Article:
Cell processor goes commando
A toaster-sized server the military can love
The soldiers of today and the soldiers of tomorrow can now hone their killing skills on the same hardware thanks to a new Cell processor-based box from Mercury Computer Systems.
Mercury has taken the multi-core Cell chip from IBM and plunked it into a compact, ruggedized server appliance meant for military vehicles. This marks the third - and certainly most manly - Cell-based system to date from Mercury. Away from Mercury, the Cell chip is best known for its place in Sony's Playstation 3 gaming console.
So, youngsters can now blast away at their enemies on Sony gear and then graduate to an actual Cell-powered tank.
"The Cell BE processor was originally designed for the volume home entertainment market, but its architecture of nine heterogeneous on-chip cores is well-suited to the type of distributed, real-time processing that will power tomorrow's digital battlefield," said Craig Lund, CTO at Mercury. "At 200 GFLOPS, the Cell BE processor is an order-of-magnitude higher in performance than other processors. In defense computing, the availability of the Cell BE processor is an industry milestone akin to the introduction of AltiVec into the PowerPC architecture."
So far, Mercury is the only company to reveal Cell-based server designs. It has a blade server that slots into IBM's BladeCenter chassis and the more compact Turismo server coming in early 2007.
Customers will also have to wait until 2007 to purchase the PowerBlock 200 hardware, but the kit should impress.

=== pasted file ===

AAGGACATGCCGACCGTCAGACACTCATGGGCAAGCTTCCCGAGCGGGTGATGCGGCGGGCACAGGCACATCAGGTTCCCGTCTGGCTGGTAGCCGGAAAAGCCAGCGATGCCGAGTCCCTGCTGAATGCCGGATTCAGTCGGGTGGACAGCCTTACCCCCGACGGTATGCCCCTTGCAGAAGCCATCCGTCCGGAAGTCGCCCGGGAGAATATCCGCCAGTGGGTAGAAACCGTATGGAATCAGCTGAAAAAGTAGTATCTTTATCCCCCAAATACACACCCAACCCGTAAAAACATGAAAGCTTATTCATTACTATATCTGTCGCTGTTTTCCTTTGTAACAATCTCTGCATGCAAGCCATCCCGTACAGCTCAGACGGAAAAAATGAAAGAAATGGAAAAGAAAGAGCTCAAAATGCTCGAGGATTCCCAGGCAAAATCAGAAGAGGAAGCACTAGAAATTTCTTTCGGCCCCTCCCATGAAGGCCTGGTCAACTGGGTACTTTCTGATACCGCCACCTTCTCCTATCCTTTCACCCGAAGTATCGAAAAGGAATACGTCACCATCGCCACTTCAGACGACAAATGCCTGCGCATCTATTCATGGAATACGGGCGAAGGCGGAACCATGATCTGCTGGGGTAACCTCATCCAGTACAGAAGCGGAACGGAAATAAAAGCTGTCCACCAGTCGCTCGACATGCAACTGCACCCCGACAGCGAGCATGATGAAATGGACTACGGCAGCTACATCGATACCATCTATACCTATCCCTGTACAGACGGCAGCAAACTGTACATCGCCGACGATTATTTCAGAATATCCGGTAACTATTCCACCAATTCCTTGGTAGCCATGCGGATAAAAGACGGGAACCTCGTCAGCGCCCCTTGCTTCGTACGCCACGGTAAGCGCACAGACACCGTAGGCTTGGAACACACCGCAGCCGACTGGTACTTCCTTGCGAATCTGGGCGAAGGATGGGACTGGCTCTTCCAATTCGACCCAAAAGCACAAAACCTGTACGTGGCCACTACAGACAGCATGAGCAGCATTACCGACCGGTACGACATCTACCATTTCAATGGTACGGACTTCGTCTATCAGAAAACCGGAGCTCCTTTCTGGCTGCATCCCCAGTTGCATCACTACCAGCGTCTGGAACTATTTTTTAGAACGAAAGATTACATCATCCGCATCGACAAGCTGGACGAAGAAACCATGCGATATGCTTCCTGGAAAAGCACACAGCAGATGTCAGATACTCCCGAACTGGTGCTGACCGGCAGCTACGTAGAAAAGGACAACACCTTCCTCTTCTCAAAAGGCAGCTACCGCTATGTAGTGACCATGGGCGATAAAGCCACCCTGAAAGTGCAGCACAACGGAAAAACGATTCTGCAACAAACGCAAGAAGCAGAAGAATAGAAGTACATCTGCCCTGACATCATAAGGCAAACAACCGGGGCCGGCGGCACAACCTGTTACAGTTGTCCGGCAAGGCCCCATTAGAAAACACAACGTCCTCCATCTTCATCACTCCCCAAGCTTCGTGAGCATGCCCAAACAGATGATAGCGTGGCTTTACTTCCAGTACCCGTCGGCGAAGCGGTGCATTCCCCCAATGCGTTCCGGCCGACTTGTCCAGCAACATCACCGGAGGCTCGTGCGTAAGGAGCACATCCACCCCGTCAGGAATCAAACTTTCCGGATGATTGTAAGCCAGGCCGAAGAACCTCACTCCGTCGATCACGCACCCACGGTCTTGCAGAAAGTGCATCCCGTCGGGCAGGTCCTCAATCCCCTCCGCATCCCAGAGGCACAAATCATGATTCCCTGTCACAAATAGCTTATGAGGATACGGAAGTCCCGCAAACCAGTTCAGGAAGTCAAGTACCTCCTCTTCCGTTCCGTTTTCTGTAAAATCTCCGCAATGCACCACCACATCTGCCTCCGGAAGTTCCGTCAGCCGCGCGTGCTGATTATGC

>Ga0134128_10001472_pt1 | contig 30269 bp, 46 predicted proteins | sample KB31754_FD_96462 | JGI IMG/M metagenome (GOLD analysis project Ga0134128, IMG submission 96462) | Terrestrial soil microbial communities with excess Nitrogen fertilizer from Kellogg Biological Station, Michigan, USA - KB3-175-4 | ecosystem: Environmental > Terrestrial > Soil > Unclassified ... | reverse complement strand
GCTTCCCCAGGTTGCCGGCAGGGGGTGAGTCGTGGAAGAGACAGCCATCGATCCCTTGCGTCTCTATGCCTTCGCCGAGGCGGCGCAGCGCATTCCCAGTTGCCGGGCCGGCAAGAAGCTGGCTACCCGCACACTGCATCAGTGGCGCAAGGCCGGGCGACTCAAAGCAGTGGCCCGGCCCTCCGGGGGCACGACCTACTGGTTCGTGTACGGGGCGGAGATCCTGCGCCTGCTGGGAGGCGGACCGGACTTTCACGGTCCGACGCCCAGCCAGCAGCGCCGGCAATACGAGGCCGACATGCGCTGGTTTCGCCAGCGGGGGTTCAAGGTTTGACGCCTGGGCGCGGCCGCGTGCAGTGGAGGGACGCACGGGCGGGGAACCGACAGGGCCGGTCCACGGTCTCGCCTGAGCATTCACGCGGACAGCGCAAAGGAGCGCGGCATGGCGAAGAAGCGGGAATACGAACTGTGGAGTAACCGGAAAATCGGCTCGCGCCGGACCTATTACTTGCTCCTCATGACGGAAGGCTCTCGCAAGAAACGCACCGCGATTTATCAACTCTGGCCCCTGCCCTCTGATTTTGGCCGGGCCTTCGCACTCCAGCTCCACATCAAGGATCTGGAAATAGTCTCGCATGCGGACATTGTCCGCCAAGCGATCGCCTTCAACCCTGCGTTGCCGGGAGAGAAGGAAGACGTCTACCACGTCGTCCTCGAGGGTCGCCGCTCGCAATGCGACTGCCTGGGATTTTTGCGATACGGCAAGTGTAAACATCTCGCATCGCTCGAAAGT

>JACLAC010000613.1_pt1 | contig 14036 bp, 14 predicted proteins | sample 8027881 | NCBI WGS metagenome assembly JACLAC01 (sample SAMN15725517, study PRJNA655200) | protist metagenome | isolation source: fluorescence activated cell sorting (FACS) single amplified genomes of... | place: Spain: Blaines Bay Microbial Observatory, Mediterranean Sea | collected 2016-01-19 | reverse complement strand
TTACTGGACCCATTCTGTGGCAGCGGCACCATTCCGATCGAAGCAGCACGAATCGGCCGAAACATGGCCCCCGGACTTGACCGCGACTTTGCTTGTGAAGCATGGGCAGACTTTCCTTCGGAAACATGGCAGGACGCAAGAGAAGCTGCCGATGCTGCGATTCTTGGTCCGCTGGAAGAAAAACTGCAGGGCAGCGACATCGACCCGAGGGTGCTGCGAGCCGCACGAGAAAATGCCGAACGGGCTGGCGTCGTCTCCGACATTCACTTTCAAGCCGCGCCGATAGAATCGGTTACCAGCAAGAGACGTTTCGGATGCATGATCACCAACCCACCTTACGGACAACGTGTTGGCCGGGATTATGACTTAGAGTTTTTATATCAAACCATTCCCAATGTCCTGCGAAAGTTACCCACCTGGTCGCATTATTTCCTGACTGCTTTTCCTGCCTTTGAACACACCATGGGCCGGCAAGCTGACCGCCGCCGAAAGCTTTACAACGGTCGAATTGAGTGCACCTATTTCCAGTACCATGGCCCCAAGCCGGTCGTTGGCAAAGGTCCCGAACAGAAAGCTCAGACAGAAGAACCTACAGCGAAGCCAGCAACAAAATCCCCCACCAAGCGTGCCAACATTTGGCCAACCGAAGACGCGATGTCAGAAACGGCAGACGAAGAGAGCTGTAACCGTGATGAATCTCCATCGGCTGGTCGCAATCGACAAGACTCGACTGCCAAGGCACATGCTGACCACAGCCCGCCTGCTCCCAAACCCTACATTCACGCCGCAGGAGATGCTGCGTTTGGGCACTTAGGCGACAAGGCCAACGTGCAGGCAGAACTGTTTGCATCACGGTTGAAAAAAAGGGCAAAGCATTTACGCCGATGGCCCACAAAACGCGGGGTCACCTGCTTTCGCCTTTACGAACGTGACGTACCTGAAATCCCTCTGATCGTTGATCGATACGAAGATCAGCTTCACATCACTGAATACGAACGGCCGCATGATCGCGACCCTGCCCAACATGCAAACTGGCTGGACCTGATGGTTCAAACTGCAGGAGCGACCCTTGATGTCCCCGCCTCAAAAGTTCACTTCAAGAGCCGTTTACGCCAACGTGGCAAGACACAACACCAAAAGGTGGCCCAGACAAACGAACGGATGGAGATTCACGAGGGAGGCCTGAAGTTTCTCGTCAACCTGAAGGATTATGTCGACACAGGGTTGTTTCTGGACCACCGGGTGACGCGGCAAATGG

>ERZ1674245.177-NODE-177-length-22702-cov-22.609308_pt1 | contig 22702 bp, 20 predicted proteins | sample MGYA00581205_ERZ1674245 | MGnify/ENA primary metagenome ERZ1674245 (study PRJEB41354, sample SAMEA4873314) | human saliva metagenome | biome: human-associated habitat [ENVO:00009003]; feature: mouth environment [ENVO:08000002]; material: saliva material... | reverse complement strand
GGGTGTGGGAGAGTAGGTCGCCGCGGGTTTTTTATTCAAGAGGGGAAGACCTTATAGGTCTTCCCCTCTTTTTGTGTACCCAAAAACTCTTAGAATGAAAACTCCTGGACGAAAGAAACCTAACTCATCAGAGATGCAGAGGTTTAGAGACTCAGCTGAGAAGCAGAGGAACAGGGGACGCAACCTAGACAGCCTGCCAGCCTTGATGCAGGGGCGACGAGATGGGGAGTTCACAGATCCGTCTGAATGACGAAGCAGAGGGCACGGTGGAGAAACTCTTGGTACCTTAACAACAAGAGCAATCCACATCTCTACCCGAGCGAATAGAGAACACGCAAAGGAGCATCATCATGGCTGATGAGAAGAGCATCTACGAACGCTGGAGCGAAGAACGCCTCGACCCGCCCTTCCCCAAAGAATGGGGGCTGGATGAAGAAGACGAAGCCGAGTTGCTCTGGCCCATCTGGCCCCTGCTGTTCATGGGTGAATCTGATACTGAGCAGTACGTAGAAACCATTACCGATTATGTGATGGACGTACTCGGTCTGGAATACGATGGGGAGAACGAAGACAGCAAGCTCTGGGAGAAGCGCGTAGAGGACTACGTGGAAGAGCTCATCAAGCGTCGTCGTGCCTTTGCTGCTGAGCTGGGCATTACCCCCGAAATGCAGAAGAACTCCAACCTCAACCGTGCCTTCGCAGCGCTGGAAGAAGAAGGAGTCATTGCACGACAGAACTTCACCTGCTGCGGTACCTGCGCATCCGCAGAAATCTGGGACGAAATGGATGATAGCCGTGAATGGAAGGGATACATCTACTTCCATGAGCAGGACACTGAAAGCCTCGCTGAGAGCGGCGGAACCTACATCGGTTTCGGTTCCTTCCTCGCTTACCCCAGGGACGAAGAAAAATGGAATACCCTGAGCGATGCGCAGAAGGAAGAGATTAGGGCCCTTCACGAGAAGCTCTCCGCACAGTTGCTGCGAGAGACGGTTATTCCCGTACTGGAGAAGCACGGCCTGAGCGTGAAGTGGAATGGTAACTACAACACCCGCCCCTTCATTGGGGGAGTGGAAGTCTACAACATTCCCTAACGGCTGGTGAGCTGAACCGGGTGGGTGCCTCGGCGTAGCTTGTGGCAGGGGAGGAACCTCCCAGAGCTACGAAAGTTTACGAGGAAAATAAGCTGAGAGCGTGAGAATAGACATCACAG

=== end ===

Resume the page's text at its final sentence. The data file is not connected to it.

Mercury estimates that a single PowerBlock 200 box will deliver as much horsepower as 20 PowerPC processors or 45 of Intel's Pentium 4 chips. It will perform at this level despite taking up only as much space as a toaster.
"(The PowerBlock 200) contains a single Cell BE processor and has Gigabit Ethernet, Fibre Channel, RS-232 and GPIO front panel interfaces," Mercury said. "Other I/O options are available via open-standard mezzanine card expansion sites. The entire chassis will consume less than 400 W and support a self-contained cooling infrastructure that will conduct heat to the chassis walls."
Mercury is never shy about admitting the Cell's rather limited use. Due to its design, the Cell only outperforms more standard processors on specific software tasks.
For military use, Mercury expects the PowerBlock 200 to help out with missions such as target recognition, tacking, geo-location, mapping, terrain rendering, video processing and communications. Not a bad list at all.
These types of demanding, often floating point-intensive applications fall right into the Cell's wheelhouse.
"In general, the nature of Cell does not lend itself to generic IT applications," Lund told us in a recent interview. "It's very much meant for high-bandwidth, single precision floating point types of software loads."
This means that Mercury's early customers almost all fall into the high-performance computing market.
So far, Yellow Dog Linux has the only flavor of Linux tweaked to run on the Cell chip.
You can see more on the PowerBlock 200 here. ®
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